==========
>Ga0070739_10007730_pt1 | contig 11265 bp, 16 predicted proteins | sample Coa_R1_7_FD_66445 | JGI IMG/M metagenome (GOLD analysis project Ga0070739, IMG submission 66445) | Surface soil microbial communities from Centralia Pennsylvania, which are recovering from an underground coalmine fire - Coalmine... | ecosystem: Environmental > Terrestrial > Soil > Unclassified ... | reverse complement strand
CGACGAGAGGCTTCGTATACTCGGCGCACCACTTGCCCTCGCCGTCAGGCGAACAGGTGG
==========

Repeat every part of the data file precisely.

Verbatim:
>Ga0070739_10007730_pt1 | contig 11265 bp, 16 predicted proteins | sample Coa_R1_7_FD_66445 | JGI IMG/M metagenome (GOLD analysis project Ga0070739, IMG submission 66445) | Surface soil microbial communities from Centralia Pennsylvania, which are recovering from an underground coalmine fire - Coalmine... | ecosystem: Environmental > Terrestrial > Soil > Unclassified ... | reverse complement strand
CGACGAGAGGCTTCGTATACTCGGCGCACCACTTGCCCTCGCCGTCAGGCGAACAGGTGG